February 16, 2011

Amazon Book Review

In traditional Arabian Bedouin society, women wove and built the family shelter, tents made of goat hair, by hand, using wool from their own herds as well as materials available in the environment around them or nearby towns. Joy Totah Hilden's sumptuous and substantive volume holds nothing back in its thorough and fascinating exploration of the art of Bedouin weaving and its practitioners. The author lived Saudi Arabia from 1982 until 1994, learning everything she could about Bedouin weavers and their art. On weekends she sought out weavers at Bedouin markets and villages. She befriended them and learned their spinning and weaving techniques. Being a weaver and weaving instructor herself, she knew what she needed to learn, and sought this knowledge with great determination, eventually covering every region of Saudi Arabia. Hilden stayed in touch with her favorite weavers over the years, noting how their art changed with the passage of time, and with their families' integration into the modern economy. While few if any young women in Saudi Arabia practice the traditional craft today, Hilden notes that many cultural institutes in the region are trying to preserve it. Hilden shares the fruits of her research with great generosity. Her fascinating discussion of Bedouin life through the lens of weaving reveals the gentle harmony they kept with the desert environment. The thorough information about the weavings photographed in the book will help collectors and archivists. This book is also a precise and accurate capsule of knowledge for those who would like to make their own Bedouin weavings. It includes specific directions on the weaving patterns of the Bedouin, spinning and weaving techniques, and information on natural dyes. As the last Bedouins disappear, one hopes that the knowledge Hilden has gathered and shared here will inspire future weavers to keep these ancient techniques alive.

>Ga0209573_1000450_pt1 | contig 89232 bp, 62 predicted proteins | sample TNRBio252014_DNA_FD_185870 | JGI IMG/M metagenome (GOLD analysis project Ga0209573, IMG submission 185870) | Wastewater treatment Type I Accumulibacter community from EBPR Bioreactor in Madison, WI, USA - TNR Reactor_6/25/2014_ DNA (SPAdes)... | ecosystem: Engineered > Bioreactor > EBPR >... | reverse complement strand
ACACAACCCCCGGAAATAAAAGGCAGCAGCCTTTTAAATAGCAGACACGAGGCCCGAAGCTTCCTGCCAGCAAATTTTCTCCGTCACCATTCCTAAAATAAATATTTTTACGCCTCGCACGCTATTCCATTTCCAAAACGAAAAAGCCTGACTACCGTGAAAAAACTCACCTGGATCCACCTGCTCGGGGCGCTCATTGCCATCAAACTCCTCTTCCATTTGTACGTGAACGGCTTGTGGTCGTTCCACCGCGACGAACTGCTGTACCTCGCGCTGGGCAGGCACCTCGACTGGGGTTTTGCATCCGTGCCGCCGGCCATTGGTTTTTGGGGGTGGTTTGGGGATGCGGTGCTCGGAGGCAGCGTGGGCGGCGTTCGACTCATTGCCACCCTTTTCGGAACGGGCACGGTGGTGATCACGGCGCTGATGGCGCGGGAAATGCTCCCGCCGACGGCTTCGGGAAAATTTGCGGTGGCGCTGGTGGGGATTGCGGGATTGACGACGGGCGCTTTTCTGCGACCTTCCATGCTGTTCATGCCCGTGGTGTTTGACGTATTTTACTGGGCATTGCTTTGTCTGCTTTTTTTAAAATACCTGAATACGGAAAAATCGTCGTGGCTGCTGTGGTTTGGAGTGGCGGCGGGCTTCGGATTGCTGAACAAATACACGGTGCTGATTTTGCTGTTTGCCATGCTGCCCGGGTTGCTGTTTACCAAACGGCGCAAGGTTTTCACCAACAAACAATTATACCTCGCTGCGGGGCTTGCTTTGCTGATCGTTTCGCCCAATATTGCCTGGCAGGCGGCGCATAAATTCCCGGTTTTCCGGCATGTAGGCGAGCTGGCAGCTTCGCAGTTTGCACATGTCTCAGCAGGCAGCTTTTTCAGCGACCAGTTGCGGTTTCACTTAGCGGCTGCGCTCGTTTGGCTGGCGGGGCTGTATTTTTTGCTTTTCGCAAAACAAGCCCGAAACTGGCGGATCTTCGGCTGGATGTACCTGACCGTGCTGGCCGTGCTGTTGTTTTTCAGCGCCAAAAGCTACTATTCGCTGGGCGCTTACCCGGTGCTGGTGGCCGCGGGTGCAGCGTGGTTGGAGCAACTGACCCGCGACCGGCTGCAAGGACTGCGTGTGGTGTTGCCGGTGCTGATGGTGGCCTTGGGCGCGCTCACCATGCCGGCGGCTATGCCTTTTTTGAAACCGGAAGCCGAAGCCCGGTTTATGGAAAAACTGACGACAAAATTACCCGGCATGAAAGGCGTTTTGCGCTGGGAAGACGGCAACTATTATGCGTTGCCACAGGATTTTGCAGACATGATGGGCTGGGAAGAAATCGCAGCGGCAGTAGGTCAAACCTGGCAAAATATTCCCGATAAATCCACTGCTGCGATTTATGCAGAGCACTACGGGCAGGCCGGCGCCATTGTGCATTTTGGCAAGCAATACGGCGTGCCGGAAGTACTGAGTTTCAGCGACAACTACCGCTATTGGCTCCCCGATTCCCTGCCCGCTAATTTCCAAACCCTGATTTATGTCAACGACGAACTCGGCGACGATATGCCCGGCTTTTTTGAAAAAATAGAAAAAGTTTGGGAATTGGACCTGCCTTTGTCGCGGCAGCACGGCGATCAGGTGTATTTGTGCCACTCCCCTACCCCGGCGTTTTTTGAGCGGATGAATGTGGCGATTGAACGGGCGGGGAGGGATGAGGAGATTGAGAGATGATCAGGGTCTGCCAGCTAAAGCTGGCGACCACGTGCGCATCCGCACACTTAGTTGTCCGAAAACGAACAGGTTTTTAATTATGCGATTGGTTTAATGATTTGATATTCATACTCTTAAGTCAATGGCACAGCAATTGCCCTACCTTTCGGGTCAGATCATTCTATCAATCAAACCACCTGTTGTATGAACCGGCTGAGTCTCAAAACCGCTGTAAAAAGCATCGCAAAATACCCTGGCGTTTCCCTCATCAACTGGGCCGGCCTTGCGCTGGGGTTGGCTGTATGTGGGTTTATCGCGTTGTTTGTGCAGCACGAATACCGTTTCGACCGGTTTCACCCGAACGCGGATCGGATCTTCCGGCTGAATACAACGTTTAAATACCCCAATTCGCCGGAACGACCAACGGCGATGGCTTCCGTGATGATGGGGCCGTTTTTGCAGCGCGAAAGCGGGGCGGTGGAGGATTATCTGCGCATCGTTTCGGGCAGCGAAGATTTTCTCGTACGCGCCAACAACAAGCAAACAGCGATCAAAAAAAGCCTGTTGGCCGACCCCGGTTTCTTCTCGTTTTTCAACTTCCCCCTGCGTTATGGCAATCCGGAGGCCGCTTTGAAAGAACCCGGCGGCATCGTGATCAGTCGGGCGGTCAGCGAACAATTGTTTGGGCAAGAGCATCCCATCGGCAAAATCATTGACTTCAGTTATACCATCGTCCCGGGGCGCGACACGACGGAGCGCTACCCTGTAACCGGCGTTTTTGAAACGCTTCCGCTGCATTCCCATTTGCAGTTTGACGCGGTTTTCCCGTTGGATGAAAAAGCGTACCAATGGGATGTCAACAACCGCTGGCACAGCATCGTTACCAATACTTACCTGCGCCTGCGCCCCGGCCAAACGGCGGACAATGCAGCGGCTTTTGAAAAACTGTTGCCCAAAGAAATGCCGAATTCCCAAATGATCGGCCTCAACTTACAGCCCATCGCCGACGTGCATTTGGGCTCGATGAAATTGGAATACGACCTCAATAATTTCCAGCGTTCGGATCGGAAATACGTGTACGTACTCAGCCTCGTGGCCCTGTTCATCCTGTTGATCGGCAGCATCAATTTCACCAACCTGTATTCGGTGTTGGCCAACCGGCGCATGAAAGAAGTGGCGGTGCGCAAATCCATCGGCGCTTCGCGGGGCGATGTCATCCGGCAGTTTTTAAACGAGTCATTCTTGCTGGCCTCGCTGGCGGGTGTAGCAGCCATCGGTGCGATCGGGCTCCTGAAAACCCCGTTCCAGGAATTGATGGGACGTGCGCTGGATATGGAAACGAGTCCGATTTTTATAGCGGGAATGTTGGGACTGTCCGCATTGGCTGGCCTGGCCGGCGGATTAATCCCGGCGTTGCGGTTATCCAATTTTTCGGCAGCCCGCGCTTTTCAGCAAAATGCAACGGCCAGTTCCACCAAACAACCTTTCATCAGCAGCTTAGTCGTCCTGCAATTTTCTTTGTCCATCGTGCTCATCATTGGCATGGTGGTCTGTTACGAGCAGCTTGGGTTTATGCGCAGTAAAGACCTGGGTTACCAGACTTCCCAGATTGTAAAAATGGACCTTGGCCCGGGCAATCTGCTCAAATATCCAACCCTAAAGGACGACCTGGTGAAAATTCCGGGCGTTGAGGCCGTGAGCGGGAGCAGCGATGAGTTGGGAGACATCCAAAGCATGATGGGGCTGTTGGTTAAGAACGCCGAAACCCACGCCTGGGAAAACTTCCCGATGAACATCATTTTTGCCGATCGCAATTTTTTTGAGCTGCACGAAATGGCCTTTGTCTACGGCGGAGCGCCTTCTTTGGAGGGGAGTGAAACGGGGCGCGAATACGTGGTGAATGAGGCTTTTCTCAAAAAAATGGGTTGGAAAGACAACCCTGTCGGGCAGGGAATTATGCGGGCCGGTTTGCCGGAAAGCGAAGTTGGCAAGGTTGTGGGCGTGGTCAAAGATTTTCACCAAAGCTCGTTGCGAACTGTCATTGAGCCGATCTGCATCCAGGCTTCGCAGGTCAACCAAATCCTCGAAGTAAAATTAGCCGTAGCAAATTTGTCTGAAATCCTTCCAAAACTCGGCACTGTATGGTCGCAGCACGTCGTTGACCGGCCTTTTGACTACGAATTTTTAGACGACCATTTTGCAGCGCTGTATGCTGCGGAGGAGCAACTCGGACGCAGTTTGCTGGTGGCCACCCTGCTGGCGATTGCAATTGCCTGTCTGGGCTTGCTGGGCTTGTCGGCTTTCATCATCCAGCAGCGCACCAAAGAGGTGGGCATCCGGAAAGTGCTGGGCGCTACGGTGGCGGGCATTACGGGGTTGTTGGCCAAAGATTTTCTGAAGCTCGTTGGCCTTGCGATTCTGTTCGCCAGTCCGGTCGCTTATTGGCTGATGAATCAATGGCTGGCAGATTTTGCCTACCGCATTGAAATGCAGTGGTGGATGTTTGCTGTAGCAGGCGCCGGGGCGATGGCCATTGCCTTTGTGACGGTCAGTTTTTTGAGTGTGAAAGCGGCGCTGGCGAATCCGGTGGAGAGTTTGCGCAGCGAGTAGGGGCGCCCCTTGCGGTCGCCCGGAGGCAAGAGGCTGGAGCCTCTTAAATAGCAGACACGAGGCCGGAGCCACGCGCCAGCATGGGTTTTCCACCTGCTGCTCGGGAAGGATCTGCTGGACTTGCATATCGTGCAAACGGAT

Gail Birch